The Economy of Hybrid Picking

Posted on by Dave Eichenberger

Years ago, after about four years of classical lessons (I was about 12), I got into my older brother’s record collection, which was full of what we would call classic rock today, but of course then, it was just called rock. I decided to learn Led Zep’s ‘Stairway to Heaven,’ which hadn’t yet become as annoying to hear people play it as it is today. I heard the acoustic intro and the strummed rhythm and the cool rock riff at the end. Yeah! I could finally put that classical training to work – I can play with my fingers! Well, at least until the strummy part. Then I could put the pick down! And pick it up when needed again- all in one song!

Now this was before YouTube, and really before you could easily see rock concerts on TV. Transcriptions of rock guitar songs were rare (or worse, you had to live with piano/vocal arrangements of rock songs), so I was on my own. I didn’t realize that Jimmy Page stuck the pick in his mouth when he didn’t need it.

There had to be a better way. What if I learned to play with my pick and fingers at the same time? I could still do solos, and play those acoustic intros which were so popular then! Wow! I just came up with an entirely new way of playing!

Yes, at 12 years old, I didn’t realize that country and jazz players had been doing this for years. Ahh, the years before internet research…

Hybrid picking is a form of economy picking, because it is, well, economical. Essentially, you have a pick and three fingers to work with. This allows you to play two notes on non-adjacent strings simultaneously. This is difficult using a pick exclusively, involving sophisticated muting of the middle strings with the fretting hand.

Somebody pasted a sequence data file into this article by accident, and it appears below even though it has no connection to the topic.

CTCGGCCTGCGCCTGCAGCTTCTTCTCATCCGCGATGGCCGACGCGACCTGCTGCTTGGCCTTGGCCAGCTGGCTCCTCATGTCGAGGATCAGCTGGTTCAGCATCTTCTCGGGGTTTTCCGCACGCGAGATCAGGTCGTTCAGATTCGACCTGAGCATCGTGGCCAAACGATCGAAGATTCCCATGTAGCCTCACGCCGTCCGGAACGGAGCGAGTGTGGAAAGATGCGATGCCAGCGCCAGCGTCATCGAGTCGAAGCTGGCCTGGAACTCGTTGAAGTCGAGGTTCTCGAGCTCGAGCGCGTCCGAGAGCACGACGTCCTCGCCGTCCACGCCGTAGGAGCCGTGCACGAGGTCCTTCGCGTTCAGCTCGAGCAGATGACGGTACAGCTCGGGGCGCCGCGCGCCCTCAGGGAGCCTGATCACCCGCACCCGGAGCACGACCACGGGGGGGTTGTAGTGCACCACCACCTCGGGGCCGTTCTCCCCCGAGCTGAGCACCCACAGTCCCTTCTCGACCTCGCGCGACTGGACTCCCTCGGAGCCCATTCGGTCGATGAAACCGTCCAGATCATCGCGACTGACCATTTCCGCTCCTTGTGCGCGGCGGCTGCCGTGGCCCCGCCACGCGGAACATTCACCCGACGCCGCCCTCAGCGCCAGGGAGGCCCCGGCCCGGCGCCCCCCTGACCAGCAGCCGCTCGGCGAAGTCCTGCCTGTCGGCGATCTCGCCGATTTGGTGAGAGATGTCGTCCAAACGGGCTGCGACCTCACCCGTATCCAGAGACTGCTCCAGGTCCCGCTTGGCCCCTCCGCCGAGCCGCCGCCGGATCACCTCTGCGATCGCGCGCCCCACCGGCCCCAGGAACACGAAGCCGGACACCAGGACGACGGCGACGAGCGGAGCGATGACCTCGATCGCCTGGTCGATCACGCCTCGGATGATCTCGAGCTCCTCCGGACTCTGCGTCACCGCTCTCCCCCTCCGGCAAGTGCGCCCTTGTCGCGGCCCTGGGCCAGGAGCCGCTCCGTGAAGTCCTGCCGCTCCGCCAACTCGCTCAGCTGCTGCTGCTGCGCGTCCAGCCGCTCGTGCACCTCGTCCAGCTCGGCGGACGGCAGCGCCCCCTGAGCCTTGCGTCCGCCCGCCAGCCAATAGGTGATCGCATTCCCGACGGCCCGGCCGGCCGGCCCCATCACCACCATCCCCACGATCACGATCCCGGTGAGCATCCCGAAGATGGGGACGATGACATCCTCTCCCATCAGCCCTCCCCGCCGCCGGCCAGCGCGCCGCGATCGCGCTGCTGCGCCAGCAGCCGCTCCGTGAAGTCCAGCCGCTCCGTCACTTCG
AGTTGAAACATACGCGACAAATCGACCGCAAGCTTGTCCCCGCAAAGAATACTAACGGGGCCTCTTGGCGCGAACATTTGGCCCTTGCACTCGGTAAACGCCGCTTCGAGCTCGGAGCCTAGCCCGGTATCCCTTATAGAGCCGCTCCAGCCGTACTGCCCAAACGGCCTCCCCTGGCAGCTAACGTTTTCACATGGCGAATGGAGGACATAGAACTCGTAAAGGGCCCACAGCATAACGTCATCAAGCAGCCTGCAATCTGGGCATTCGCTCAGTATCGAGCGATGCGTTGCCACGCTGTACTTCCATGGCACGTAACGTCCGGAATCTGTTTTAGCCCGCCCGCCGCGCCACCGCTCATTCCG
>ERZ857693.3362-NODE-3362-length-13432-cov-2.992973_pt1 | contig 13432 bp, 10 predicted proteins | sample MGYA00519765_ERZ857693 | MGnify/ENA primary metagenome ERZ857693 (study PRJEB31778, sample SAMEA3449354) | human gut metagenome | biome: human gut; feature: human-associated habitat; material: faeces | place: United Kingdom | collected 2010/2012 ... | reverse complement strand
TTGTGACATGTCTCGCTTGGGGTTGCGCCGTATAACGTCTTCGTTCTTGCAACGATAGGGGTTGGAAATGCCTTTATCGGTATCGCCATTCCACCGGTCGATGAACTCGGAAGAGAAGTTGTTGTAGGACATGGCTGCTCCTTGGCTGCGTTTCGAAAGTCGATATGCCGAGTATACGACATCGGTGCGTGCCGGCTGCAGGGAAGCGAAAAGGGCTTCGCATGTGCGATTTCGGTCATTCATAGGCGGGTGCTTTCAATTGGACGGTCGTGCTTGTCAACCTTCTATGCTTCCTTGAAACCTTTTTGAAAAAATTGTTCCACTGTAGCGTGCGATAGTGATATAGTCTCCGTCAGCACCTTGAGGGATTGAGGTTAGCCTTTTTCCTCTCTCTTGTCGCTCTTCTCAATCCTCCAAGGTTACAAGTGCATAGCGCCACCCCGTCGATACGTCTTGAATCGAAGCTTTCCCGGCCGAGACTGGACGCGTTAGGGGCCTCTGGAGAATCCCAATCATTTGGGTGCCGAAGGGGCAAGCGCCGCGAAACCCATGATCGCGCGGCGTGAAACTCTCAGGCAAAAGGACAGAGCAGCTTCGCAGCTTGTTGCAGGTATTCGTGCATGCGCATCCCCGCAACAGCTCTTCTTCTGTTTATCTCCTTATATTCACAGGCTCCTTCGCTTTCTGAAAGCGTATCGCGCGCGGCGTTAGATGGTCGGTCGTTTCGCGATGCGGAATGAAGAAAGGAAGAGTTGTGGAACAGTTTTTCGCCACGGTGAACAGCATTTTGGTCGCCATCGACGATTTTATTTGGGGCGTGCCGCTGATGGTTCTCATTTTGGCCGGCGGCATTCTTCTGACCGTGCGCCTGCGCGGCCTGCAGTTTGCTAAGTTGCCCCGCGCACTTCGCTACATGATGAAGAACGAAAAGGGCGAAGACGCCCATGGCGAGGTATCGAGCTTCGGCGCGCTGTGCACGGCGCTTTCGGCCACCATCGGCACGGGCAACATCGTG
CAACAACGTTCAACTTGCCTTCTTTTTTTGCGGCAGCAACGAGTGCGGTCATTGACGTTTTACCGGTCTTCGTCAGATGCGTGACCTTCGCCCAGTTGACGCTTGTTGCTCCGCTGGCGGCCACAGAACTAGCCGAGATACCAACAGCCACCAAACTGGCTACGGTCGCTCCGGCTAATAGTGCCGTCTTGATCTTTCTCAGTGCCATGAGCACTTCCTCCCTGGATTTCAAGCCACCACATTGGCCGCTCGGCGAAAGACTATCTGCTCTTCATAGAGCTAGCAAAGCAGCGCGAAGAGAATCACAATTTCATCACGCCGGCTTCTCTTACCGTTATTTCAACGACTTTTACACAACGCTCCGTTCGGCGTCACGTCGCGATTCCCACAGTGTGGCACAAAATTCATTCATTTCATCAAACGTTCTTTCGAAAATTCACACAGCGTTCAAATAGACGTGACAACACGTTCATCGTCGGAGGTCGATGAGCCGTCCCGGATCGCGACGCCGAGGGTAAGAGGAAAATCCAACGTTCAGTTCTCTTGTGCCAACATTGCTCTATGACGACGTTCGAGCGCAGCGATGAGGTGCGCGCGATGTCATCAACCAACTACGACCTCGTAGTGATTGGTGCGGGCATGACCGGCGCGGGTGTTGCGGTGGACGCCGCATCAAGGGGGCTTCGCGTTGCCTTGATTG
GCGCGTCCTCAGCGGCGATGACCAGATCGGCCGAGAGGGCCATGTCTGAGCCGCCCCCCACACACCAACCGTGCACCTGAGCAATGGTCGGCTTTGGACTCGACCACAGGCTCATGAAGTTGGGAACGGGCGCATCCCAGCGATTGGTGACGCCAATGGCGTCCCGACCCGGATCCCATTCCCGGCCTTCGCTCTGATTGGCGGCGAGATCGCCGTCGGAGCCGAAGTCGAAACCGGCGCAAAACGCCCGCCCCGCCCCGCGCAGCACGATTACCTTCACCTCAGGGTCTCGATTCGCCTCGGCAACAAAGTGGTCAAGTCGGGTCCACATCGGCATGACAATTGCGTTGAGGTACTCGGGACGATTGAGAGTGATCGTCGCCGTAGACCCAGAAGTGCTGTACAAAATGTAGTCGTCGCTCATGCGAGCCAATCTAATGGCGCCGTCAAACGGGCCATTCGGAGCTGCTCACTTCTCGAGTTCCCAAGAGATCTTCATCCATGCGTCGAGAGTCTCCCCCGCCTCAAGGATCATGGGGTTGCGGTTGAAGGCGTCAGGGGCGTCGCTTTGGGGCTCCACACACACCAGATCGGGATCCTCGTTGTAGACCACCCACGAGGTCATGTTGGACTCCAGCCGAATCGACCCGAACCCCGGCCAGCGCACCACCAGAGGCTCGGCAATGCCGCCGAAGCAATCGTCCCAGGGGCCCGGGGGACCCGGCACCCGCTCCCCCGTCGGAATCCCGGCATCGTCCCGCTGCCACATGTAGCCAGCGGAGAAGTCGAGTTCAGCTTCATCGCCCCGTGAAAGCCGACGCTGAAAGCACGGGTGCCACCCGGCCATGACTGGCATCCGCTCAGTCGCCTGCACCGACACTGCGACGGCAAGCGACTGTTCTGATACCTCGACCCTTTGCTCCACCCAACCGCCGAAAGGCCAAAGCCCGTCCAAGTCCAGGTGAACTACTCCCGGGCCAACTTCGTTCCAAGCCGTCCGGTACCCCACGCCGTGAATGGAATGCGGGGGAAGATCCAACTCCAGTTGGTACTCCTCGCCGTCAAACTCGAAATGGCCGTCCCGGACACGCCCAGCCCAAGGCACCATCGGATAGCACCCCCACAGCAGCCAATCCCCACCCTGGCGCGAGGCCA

Hybrid picking allows you to play regular pick-style chords (where the notes hit strings in fast succession, like this):

Or, using a combination of pick and fingers, play strings simultaneously, like this:

One isn’t better than the other, just different. Using hybrid picking, it is almost like a piano player hitting a few keys at exactly the same time.

There is a slight hurdle to jump over with hybrid picking, though. The pick, being a hard piece of plastic or nylon, is hitting a hard string. The fingertips are soft, so naturally they will be quieter. So, you might have to lessen the attack of the pick, and pluck with the fingers slightly harder than you think you might need to balance out the dynamics. The key is to not let the listener know if the note is played with the fingers or the pick – they should sound the same. I don’t use my nails, because I don’t like the way it feels and it freaks me out. Some people use their nails and don’t have the hang-ups I have.

To start, let’s look at octaves.  Here is an A Harmonic Minor scale, played in octaves:

When played properly, they should sound like one note, not two individual ones:


Try playing each note of the octaves in quick succession, up the neck:

Now here is a simple piece of music using hybrid picking. It uses the pick, middle (m) and ring (a) finger. Make sure the notes are balanced: